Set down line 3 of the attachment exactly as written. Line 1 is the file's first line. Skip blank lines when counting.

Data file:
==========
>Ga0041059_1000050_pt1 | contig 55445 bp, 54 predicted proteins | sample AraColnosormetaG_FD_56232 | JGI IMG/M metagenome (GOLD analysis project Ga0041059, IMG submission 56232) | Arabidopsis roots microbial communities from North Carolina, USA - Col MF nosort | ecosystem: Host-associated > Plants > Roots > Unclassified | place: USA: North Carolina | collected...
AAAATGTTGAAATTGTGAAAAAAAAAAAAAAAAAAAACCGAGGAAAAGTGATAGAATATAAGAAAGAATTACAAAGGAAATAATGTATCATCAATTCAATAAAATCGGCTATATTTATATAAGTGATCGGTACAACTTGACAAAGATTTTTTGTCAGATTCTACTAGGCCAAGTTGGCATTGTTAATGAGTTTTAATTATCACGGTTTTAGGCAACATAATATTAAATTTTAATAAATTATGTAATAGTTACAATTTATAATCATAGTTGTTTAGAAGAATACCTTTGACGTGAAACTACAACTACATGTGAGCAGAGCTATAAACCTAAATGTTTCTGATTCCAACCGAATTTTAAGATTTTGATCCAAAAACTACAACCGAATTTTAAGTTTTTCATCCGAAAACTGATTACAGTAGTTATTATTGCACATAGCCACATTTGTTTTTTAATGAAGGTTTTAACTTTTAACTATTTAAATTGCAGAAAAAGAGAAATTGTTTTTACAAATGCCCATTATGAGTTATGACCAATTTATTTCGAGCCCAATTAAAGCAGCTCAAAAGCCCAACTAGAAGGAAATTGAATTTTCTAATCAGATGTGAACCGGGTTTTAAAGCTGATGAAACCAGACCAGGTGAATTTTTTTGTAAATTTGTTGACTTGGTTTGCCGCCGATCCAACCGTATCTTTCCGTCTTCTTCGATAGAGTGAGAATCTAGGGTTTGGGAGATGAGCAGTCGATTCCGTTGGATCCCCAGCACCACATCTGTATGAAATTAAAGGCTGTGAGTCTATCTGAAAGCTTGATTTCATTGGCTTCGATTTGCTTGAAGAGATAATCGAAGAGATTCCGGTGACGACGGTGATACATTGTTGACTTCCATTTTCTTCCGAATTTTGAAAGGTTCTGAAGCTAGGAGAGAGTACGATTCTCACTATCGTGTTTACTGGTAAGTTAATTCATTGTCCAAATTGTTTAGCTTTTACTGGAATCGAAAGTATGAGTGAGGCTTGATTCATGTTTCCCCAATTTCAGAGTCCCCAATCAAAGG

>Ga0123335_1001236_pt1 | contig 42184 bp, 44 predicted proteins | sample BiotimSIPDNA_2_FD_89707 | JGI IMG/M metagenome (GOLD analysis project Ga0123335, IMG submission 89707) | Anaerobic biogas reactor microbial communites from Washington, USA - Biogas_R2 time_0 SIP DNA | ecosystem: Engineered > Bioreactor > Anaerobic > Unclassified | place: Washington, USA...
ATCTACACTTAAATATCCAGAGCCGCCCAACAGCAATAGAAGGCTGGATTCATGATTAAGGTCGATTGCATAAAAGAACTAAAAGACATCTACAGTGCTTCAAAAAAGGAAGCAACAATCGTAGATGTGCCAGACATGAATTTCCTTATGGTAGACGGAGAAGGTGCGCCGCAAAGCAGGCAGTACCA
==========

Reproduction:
>Ga0123335_1001236_pt1 | contig 42184 bp, 44 predicted proteins | sample BiotimSIPDNA_2_FD_89707 | JGI IMG/M metagenome (GOLD analysis project Ga0123335, IMG submission 89707) | Anaerobic biogas reactor microbial communites from Washington, USA - Biogas_R2 time_0 SIP DNA | ecosystem: Engineered > Bioreactor > Anaerobic > Unclassified | place: Washington, USA...